Thursday, February 9, 2012

OBERAMMERGAU (Alemania) ...a story telling moment

Power point slide shows (pps) seem to be a popular format for sending emails that describe beautiful pictures of faraway places...they're usually accompanied with some background music and short descriptons of whatever the subject matter.  Some time ago a friend sent an attached pps entitled, "OBERAMMERGAU (Alemania)" and immediately recognized the name for this was one place I could say, "Been there! Done that!"  I watched the slide show and gave an immediate response with a "thanks for the memories" note.  The note however, turned into a short story... 

----- Original Message -----
Sent: Wednesday, September 14, 2011 3:11 PM
Subject: Re: RV: OBERAMMERGAU (Alemania)

 Thanks for the memories...

After spending nine months in Sicily I was fortunate to get a transfer to Germany arriving there in May of 1979.  Knowing that the Passion Play would be held in Oberammergau in the summer of 1980 (its performed once every 10 years by the villagers of Oberammergau in thanks for being spared during the great plague that killed thousands upon thousands throughout Europe), I ordered tickets (actually there was only one left through the special services office) and I was also fortunate to have received the last one.

I arrived in Oberammergau mid-day the day before the passion play was to commence so I had several hours of daylight to give it the ole foot-tour. 
I remember walking along the river and meeting up with some guy fishing from the banks.  He hailed me in German but I replied in English.   Aah, "We have an American here." he said.  And without interruption added, "I'm from Brocton, Massachusetts."  "Well what
a small world.", I replied and then added, "I'm from Taunton."  After exchanging some small talk about the upcoming play I moved on.

Going up a street that seemed to beckon me, I saw a monk of sorts working in his garden.  The monk invited me into his workspace that was adjacent to an old monastery.   He somehow recognized my American aura and began speaking in English.  He himself was
originally from America but had been at the monk business so long that he wasn't sure how long he had been gone.  He spoke to me about his life among the brothers and how they reeked out a meager living.  And then it hit me...earlier in the day I had seen bottles
of rum in one of the tourist shops with a picture of a monastery on the label.  I asked the old priest if the rum was one of his products.
With a wink of the eye he said, "Yes indeed, its one of our products and at this time of year its our only product...and a good one at that!"   Getting back to my line "...a monk of sorts...", the robe and sandals gave him away but the blue jeans sticking out below the robe was another story.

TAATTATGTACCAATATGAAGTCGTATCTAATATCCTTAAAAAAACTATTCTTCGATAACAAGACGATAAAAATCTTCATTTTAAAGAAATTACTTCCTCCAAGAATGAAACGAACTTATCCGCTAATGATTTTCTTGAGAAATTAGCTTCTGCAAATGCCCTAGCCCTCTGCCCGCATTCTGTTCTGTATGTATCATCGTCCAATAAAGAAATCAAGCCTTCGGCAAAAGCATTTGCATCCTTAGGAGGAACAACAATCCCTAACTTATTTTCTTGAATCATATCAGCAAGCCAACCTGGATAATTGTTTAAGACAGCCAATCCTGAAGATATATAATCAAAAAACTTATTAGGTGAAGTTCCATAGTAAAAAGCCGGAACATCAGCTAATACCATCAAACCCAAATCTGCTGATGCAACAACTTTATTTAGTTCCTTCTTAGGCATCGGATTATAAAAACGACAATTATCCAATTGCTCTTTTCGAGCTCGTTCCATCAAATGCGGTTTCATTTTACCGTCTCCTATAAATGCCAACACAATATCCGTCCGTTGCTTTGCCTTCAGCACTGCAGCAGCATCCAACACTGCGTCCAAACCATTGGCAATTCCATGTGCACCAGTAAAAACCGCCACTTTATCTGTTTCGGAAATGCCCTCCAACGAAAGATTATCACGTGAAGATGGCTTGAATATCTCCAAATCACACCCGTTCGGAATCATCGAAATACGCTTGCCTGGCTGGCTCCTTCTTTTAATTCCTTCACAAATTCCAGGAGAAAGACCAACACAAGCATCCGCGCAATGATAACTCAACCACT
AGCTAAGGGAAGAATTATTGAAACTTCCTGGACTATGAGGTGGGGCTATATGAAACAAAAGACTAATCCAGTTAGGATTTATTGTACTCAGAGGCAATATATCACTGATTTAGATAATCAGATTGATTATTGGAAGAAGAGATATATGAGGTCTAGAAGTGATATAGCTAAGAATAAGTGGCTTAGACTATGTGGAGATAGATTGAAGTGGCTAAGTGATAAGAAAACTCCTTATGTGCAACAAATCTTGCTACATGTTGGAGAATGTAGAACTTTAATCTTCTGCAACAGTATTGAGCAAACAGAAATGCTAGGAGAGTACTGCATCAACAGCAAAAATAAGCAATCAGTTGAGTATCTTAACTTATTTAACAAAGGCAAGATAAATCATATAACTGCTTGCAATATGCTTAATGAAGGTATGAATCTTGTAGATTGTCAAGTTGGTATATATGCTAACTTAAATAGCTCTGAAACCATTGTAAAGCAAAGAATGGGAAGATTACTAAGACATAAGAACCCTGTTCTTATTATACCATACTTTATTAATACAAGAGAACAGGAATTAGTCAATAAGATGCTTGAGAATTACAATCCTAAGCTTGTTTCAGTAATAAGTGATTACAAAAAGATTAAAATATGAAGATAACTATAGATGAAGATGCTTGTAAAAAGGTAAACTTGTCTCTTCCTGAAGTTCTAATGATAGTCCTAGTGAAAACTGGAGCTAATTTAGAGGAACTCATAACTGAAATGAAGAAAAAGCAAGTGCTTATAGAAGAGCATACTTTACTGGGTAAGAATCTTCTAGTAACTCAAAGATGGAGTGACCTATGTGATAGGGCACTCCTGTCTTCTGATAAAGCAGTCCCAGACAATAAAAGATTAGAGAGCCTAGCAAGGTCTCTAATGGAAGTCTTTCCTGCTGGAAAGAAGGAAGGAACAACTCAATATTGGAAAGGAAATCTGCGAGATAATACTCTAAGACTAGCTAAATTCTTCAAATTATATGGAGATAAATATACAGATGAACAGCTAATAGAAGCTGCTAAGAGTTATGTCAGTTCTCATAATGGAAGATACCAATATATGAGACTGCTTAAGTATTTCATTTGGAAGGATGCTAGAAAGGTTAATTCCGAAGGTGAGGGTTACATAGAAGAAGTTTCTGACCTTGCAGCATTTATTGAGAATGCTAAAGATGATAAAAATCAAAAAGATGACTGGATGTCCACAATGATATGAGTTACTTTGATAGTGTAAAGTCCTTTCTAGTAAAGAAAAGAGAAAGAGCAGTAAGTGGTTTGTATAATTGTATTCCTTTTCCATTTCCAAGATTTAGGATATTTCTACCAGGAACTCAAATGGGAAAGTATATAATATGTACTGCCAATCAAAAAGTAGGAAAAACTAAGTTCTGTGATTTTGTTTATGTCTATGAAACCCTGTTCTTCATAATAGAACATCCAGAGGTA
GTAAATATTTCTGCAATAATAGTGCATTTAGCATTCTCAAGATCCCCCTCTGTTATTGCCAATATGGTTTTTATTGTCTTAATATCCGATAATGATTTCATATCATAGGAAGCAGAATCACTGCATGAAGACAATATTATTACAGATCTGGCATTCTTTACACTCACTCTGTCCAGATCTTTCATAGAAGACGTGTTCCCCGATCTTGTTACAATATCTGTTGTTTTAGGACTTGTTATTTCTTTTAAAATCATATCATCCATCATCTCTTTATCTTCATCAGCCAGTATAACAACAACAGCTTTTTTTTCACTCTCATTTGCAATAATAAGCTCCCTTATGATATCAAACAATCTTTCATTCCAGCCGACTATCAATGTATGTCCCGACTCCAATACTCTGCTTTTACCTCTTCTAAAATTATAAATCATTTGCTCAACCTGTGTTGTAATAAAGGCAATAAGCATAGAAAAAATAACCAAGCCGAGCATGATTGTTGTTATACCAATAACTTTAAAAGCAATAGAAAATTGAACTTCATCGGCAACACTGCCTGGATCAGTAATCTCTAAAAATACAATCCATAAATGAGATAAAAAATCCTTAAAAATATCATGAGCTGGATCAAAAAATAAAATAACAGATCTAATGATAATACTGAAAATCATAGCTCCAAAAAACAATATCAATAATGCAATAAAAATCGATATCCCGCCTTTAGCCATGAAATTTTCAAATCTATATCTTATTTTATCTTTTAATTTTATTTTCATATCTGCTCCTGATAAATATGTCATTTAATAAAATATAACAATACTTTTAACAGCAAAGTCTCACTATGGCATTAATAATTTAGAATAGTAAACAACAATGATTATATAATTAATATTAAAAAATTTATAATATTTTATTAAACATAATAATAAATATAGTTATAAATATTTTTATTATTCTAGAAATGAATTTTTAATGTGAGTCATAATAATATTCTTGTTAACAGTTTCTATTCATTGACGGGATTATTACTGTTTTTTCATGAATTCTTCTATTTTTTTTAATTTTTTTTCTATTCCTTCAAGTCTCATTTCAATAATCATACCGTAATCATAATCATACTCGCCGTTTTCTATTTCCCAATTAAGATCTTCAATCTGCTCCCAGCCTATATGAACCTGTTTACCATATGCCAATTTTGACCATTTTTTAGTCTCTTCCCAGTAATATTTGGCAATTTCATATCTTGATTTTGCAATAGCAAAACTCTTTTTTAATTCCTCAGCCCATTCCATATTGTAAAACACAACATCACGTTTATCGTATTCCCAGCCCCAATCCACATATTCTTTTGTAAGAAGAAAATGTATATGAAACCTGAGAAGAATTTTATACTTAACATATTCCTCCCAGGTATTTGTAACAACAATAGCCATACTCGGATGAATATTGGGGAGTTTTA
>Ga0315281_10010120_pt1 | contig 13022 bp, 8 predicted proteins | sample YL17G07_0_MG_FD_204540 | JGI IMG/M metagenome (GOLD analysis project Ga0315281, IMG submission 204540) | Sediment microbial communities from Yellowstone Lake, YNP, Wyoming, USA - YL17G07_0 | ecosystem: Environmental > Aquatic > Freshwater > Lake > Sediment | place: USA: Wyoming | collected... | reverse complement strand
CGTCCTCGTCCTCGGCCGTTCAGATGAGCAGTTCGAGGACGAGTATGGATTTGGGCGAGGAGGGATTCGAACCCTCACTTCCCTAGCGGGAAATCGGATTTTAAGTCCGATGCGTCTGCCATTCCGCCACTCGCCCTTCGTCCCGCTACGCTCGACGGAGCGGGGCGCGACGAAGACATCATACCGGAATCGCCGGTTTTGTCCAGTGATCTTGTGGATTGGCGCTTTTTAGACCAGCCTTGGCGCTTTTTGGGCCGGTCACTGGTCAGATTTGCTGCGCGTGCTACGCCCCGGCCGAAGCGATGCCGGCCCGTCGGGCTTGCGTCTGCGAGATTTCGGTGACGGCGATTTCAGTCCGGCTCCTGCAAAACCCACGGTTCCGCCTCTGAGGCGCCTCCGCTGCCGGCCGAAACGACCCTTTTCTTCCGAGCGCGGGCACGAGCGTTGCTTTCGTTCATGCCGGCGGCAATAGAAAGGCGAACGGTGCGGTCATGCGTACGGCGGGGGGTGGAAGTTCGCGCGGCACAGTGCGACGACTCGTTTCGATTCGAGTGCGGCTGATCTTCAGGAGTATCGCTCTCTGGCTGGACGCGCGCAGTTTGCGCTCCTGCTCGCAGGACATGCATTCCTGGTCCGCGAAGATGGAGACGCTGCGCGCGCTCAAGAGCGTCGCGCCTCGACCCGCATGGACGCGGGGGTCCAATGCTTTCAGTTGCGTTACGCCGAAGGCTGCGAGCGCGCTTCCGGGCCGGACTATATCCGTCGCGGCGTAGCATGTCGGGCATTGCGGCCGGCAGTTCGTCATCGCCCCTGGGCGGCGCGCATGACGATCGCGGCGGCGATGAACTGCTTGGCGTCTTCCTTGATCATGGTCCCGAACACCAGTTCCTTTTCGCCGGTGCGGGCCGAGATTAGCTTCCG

I continued my walk and arrived in a neighborhood that would be the envy of most...well groomed lawns fronting nifty looking cottages...some with the "I only see it in the Alpine area" look with the extended eaves.  One driveway entrance had a tree that probably died some years ago setting off to the right...but the tree was preserved with a coating of lacquer that highlighted the beautiful carving of some figures most likely carved by the homeowner (Oberammergau is also famous for its woodcarvings).

The evening was very entertaining even though I was alone...  I happened upon a small somewhat crowded cafe that, like the last available ticket, had just one available seat remaining.  Nobody seemed to speak English here and I was seated by a charming German hostess and whatever it was she uttered I knew I was in a friendly environment.  I ordered one of those big German steins of whatever kind of beer the hostess decided was good.  What attracted me in the first place was not that the place was overcrowded, it was the music coming from a trio (or was it four, I forget) playing different instruments including one of those small accordions.  But it was the singer's instrument that I'd never forget.  Its one of those things I've read about or seen pictures of but never actually seen a real one never mind hearing the sound of a zither.  Ya know, now that I think about it, I've never seen a zither since!

I stayed at some elderly lady's home that was open for the influx of play goers but all I remember is the wonderful breakfast of fresh hard-boiled eggs and German sausage...I ate all that was brought to kept coming until I had to give some sign that it was enough.  I would never see this lady's lovely home again for after breakfast it was time to hurry down to the playhouse and after the play I was headed back to Frankfurt.

The play was extremely well orchestrated and the audience was very attentive...I don't know how else to describe it for the solemn respect for the theme was highly noticeable; there was never any applause until the very end.  I might point out that the theatre was unique in that the stage was separated from the audience by a roofless area that allowed some natural lighting in the forefront.  Whether that observation was  correct or not I will never know but what appeared to me to be a natural occurring event was the thunder and
lightening that came through that roofless space  at the highlight of the play...the crucifixion!

There were several intermissions during the play and at the outside I ran into more people from Massachusetts the most notable being a priest, also from Brocton, that knew my brother Richard.

I didn't know at the outset that this would lead into a story-telling moment but thanks for the memories!


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